a young man to 'do the responsible thing' and marry a woman he doesn't love no longer exists - the UK now has the highest number of unmarried
mothers per head of capita in the world. It's tempting to consider Vic Brown a man out of his time - bizarrely filtered through two separate
periods: the late 1950s and early 1960s of the setting, and the early 1980s of its filming.
But for all his more modern sensibilities, Vic is not a likeable protagonist.
His ambitions and aspirations - indicated somewhat bluntly through his appreciation of classical music - may evoke sympathy, but throughout the story
he remains astonishingly selfish. Even marrying Ingrid was not an entirely selfless act, as his reputation could not have survived abandoning her.
And yet later, he does indeed desert her, despite the opprobrium subsequently heaped on him. At the urging of family and friends he returns to his
wife... only to leave her a second time some years later. Exactly what in this behaviour constitutes 'a kind of loving' is hard to fathom.
Where the drama succeeds is in its evocation of the period. Perhaps it does reek initially of 'grim up north', but there's truth in there as the
way of life depicted reminds me of my own childhood visits to grandparents in the very early 1970s. It's the furnishings, the postwar furniture
and the high beds buried beneath blankets and comforters; it's the late-night suppers, and the whistle of the kettle on the hob. It's a loving
portrait of the time and place Barstow has drawn - and it may well be partly autobiographical as he grew up in Ossett, just south of Wakefield.
Barstow then compares Cressley with Longford in Essex, using it to play on northern stereotypes, with one or two southerners proving woefully
ignorant of the country north of Watford. There is a feel throughout A Kind Of Loving that it is playing with stereotypes - Vic's dad (Robert
Keegan) is a miner, for example; van Huyten in his will sells his music shop to a competing chain, breaking his promise to Vic; Ingrid's mother
could have been written specifically to be the butt of jokes by Les Dawson; there are essentially three types of set throughout the series -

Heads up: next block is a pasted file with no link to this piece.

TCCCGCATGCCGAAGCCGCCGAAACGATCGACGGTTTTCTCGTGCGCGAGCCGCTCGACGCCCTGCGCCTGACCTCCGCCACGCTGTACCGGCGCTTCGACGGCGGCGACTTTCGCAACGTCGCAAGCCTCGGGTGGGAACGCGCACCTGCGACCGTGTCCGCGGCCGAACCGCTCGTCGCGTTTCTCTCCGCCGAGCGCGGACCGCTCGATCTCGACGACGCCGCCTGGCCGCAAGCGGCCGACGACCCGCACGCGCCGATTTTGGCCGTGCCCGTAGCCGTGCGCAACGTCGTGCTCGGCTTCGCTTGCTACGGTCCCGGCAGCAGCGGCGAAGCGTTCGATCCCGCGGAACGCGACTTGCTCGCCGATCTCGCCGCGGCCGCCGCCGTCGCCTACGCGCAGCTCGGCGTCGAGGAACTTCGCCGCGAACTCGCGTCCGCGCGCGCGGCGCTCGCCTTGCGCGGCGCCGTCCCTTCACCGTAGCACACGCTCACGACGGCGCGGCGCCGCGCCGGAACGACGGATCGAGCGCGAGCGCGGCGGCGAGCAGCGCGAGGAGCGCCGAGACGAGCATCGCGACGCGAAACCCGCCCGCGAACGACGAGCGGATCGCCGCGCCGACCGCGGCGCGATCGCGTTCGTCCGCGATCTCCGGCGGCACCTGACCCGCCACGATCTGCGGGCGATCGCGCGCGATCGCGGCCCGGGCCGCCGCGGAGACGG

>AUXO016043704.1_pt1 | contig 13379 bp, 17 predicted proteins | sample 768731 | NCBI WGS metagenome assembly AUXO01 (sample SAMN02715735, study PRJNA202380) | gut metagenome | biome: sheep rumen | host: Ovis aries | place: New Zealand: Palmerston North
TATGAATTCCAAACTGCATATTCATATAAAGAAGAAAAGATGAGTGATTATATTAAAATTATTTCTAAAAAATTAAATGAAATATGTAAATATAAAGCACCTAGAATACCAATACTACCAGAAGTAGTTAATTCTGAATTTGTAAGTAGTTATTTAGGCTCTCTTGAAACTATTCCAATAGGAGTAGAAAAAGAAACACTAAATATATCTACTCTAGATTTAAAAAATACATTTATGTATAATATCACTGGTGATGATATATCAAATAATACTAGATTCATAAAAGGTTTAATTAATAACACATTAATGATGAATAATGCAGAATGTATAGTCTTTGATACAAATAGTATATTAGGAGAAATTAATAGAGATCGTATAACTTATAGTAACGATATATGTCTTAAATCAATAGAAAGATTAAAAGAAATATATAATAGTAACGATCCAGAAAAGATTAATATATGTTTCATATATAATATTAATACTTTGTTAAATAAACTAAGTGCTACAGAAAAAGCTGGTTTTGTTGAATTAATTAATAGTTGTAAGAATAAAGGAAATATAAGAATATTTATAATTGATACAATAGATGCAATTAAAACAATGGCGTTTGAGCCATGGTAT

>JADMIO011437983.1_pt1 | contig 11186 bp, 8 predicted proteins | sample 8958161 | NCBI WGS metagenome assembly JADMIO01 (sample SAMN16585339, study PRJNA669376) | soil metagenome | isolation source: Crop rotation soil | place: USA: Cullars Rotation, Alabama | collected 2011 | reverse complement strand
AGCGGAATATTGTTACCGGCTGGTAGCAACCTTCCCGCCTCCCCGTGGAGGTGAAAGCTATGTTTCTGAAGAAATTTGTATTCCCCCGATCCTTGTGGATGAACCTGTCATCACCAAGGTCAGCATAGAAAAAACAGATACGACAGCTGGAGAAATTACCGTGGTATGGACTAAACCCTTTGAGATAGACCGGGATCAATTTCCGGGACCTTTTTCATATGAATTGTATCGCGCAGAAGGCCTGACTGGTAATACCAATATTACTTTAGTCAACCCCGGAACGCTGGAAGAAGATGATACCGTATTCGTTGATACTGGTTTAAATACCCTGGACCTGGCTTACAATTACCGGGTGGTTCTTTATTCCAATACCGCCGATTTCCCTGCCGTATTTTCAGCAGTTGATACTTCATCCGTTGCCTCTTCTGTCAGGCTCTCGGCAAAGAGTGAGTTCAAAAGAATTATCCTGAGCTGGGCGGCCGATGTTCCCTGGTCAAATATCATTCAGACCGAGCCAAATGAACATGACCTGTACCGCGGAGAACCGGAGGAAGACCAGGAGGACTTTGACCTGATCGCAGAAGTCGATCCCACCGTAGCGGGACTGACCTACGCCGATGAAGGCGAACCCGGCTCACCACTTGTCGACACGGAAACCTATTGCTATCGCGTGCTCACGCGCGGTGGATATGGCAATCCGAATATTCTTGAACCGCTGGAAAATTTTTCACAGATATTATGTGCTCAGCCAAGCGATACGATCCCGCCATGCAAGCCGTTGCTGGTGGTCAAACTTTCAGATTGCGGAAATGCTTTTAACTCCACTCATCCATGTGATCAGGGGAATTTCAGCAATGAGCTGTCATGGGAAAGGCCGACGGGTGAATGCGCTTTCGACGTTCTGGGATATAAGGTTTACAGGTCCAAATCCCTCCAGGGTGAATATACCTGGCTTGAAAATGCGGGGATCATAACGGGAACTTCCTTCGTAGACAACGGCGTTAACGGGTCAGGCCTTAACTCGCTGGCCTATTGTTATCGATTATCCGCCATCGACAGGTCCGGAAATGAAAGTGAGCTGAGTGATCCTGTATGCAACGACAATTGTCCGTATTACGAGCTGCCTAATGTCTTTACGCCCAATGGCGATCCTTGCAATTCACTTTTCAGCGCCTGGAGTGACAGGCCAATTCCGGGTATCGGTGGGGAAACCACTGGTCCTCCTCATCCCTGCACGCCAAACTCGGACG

front-room, office, and pub; the cuckolded husband in London is mild to the point of cliché... In fact, A Kind Of Loving skirts
close to cliché throughout its ten episodes. I can't decide if that's a product of when the book was written, or when this TV series was
made. Or perhaps it simply is clichéd. Without having read the novels, it's impossible to tell.
Despite all that, A Kind Of Loving proved enjoyable. The cast play their parts well, the story is involving, and despite the years which
pass between episodes it all hangs together entertainingly. The interior scenes do feel a bit teleplay-ish, and some of the banter is a little
too self-consciously banter-ish to really convince, as is the frequent bickering. Much of the story seems to happen - as stories of this type
often do - in a vacuum. There is little or no mention of the world outside the story, although mention is made of the American blockade of Cuba.
It is only in the last two episodes that a reference is made to the state of the UK and its economy.
The ten episodes cover 19 years and are titled: 'Boxing Day 1957', 'January 1958', 'May 1958 - March 1959', 'April 1959', 'October - December 1962',
'December 1962', 'February - August 1963', 'August 1963', 'October 1973 part one' and 'October 1973 part two'. Each episode is 50 minutes, and
they are spread across three discs. There are no DVD extras. The colours throughout look somewhat washed out, but I could not determine if that
was deliberate or an artefact of the original stock.